How exactly does one direct two of the most popular and beloved and critically acclaimed films of all time — in the same year — and still work it so that nobody knows your name? Consider the case of Victor Fleming.
He'd probably tell you that when you're working for producer David O. Selznick, it's a Selznick picture — particularly when it's "Gone with the Wind". Besides, Fleming was brought in as a replacement director because his pal Clark Gable wouldn't even speak with the director George Cukor.
Ironically, too, he was Cukor's replacement on "Wizard of Oz", but didn't finish that film because he was needed on GWTW. Fleming, though, is the only credited director on either film, and the one who walked away with the Oscar in 1939, when The Wind blew away at least a dozen of the finest films ever made and totaled up ten Academy Awards.
In 1939, directors were not above the title. Victor Fleming was an MGM contract director, a regular Joe, a professional craftsman, the go-to guy when you're in a fix. A family man (he agreed to take on the troubled production of "Oz" for his kids), Fleming seems to have escaped the volumes of lore still swirling around the two epics he helped bring to the screen.
A professional race-car driver and mechanic, he started in the film business as a stunt driver. He became an assistant for D.W. Griffith and started his directing career with Douglas Fairbanks Sr. on "When the Clouds Roll By" in 1919. Born in Pasadena in 1889, Fleming was a real Westerner. His first big hit was "The Virginian" in 1929, which was also Gary Cooper's first big hit. During the '30s, Victor succeeded with several Westerns and Adventures, such as "Red Dust", (1932) and "Treasure Island" (1934), and got a reputation as a man's man and a man's director. (This was a guy who gave Gable and Gary Cooper macho lessons.)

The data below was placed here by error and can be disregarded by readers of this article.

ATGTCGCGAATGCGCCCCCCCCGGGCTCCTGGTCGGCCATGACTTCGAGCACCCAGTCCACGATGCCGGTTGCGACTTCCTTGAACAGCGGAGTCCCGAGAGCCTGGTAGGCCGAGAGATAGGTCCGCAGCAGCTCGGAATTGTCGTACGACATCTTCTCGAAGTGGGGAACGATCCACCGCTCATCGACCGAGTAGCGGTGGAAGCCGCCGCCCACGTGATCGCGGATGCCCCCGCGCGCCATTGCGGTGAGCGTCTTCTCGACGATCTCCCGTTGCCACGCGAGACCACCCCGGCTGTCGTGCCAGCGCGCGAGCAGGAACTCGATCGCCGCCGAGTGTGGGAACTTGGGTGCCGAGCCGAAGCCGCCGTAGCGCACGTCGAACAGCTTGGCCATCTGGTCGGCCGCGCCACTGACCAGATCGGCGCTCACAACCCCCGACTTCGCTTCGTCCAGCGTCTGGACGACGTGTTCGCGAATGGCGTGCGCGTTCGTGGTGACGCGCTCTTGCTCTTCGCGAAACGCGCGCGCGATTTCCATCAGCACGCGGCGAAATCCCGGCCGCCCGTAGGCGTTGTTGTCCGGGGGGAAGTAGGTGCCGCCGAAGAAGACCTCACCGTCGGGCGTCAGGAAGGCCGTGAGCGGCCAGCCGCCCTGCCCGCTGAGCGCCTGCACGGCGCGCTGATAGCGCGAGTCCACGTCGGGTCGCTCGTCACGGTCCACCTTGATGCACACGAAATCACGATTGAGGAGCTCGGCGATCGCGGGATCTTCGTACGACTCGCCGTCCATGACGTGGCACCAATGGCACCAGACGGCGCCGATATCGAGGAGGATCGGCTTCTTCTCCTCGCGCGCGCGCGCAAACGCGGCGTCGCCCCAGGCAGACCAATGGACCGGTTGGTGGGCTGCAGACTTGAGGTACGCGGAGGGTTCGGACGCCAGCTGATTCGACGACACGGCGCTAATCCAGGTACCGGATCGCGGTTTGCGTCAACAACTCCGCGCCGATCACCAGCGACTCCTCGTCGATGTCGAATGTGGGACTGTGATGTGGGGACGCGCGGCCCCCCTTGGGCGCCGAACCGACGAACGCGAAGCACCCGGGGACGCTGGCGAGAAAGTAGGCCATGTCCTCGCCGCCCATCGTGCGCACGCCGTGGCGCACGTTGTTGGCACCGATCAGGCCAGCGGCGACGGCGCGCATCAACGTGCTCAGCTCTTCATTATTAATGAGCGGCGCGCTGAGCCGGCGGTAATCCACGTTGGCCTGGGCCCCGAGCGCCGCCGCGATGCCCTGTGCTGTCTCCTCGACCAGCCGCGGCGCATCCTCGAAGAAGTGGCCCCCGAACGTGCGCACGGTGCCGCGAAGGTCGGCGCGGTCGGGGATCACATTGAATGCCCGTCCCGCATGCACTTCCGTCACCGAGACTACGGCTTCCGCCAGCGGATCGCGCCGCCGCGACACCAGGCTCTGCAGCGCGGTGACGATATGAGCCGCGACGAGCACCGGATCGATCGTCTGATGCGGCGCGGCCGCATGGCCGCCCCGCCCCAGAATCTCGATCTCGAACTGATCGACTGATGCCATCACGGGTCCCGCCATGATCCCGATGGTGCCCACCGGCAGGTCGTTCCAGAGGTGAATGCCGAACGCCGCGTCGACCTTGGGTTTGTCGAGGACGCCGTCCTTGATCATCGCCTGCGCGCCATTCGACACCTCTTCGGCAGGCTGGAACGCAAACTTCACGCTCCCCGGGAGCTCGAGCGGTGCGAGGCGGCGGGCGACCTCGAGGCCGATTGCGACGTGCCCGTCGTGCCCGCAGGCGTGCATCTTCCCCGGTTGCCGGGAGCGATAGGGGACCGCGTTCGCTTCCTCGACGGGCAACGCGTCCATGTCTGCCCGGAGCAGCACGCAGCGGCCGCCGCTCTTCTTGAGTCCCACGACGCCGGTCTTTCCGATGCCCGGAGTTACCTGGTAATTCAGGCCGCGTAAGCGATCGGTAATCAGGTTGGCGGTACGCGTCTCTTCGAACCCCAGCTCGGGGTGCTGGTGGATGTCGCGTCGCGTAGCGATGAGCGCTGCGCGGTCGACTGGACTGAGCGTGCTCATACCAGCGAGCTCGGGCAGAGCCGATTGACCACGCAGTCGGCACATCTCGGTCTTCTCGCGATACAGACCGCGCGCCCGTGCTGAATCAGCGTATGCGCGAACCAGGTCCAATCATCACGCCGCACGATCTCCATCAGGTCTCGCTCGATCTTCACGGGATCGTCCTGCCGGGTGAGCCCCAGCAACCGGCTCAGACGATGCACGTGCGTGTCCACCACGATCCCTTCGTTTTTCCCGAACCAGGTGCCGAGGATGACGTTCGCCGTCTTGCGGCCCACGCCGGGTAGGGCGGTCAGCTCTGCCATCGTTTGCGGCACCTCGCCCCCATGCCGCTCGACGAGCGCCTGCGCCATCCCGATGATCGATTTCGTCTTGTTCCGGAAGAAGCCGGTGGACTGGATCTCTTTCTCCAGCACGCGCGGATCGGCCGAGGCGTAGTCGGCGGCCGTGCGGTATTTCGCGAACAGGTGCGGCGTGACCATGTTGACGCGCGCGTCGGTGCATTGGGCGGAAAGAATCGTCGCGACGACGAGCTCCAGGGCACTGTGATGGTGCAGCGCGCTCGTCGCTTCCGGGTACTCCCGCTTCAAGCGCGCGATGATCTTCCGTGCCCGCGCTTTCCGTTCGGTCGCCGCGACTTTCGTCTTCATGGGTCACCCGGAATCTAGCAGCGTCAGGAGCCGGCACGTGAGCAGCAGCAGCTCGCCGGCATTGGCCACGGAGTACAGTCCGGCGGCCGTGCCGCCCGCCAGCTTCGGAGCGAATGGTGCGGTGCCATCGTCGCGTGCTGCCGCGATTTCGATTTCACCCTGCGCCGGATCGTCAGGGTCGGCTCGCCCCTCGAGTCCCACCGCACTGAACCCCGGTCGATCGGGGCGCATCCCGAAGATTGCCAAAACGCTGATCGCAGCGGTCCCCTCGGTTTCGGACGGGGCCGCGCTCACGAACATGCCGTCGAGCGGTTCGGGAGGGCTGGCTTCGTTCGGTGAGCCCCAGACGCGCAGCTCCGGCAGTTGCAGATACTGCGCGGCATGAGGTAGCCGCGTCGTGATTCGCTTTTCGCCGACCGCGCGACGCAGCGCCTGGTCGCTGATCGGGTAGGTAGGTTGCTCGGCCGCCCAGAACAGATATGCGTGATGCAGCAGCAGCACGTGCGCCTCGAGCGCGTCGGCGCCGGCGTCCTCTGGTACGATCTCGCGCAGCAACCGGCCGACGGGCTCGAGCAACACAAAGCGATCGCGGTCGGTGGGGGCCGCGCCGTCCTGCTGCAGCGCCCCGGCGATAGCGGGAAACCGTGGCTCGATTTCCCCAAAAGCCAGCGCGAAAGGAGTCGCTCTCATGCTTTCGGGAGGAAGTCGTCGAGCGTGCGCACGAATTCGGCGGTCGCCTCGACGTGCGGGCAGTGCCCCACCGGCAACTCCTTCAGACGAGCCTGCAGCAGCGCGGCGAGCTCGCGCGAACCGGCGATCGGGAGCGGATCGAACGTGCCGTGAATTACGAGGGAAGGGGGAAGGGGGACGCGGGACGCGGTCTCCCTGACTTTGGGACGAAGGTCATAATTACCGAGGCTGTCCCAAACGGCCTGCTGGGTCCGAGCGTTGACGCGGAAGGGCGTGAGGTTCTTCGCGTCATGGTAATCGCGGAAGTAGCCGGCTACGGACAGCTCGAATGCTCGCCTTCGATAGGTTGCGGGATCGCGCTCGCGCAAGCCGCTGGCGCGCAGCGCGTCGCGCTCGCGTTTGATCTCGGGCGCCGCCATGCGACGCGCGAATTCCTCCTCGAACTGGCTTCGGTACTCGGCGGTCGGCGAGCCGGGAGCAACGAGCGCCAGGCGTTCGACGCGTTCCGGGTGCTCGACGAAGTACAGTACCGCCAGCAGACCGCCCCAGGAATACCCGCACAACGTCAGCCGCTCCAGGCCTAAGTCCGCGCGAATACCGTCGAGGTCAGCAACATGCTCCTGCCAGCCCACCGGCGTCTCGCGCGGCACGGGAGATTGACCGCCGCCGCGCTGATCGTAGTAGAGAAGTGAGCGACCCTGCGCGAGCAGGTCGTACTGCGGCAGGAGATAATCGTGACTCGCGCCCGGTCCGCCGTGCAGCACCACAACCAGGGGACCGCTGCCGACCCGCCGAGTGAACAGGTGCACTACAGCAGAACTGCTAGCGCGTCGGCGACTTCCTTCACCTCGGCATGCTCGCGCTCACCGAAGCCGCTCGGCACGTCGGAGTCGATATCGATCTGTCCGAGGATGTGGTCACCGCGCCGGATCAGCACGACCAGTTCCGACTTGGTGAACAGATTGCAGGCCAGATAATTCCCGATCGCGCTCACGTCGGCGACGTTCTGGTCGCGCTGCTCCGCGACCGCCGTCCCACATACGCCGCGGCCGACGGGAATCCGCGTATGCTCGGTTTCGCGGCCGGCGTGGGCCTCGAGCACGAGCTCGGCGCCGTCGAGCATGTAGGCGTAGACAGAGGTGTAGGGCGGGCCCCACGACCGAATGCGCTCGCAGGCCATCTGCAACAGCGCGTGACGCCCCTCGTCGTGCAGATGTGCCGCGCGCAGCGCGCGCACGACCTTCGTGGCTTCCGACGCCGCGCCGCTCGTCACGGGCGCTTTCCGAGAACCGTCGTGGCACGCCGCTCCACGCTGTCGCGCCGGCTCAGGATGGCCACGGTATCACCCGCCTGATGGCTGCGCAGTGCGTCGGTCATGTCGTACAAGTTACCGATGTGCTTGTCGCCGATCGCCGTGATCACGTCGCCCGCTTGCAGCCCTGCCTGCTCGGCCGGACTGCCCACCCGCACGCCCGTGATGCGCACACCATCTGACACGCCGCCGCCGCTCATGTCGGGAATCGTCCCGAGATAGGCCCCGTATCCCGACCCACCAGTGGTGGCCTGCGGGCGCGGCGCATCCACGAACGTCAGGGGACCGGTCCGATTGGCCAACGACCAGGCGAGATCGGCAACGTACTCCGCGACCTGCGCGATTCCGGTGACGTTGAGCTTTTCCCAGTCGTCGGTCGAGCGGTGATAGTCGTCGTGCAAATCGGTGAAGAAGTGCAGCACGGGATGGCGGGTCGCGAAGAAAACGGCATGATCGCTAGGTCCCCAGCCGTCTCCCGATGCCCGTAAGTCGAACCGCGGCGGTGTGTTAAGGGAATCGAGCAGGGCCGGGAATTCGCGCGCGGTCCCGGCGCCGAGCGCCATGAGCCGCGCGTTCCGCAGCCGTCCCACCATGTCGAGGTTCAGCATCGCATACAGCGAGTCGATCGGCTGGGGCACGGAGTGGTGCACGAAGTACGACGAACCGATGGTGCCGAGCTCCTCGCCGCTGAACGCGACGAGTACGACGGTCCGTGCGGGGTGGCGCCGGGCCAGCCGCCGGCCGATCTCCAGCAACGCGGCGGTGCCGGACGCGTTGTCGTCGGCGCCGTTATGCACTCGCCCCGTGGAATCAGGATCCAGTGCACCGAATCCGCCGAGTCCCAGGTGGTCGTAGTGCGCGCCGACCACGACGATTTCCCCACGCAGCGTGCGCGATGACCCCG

But, Victor Fleming was also a ladies man and a ladies director. The "It Girl", Clara Bow, was in love with him, as was Norma Shearer and Ingrid Bergman. Vivian Leigh's Scarlett is still one of the most mesmerizing characters in film. And though her accent is preposterous in Dr. Jekyll and Mr. Hyde", Bergman is stunningly emotive.
Fleming died in 1949, only ten years after his triumphant Year of the Classics. "Dr. Jekyll" was his only success in his last decade. Though other earlier films are appreciated by cinephiles, they would, of course, pale in comparison to the two "ghost-directed" ones.
He worked for a studio that maintained that its only star was "Leo the Lion". Victor was a frequent companion of, a lover of, and admired by stars whose immortality would far eclipse his own. Fleming probably realized it at the time, but just shrugged his big shoulders, and got down to the business at hand.
— Nate Lee